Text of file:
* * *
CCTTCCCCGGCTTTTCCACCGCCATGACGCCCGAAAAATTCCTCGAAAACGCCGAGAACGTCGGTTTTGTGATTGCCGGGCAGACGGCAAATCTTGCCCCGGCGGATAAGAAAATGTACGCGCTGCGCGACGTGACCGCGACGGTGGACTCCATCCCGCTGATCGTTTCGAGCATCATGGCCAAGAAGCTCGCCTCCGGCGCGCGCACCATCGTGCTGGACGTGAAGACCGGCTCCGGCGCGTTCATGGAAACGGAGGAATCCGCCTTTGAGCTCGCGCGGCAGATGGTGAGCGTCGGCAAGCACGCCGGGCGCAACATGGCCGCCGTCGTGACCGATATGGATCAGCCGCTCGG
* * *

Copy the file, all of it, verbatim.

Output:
CCTTCCCCGGCTTTTCCACCGCCATGACGCCCGAAAAATTCCTCGAAAACGCCGAGAACGTCGGTTTTGTGATTGCCGGGCAGACGGCAAATCTTGCCCCGGCGGATAAGAAAATGTACGCGCTGCGCGACGTGACCGCGACGGTGGACTCCATCCCGCTGATCGTTTCGAGCATCATGGCCAAGAAGCTCGCCTCCGGCGCGCGCACCATCGTGCTGGACGTGAAGACCGGCTCCGGCGCGTTCATGGAAACGGAGGAATCCGCCTTTGAGCTCGCGCGGCAGATGGTGAGCGTCGGCAAGCACGCCGGGCGCAACATGGCCGCCGTCGTGACCGATATGGATCAGCCGCTCGG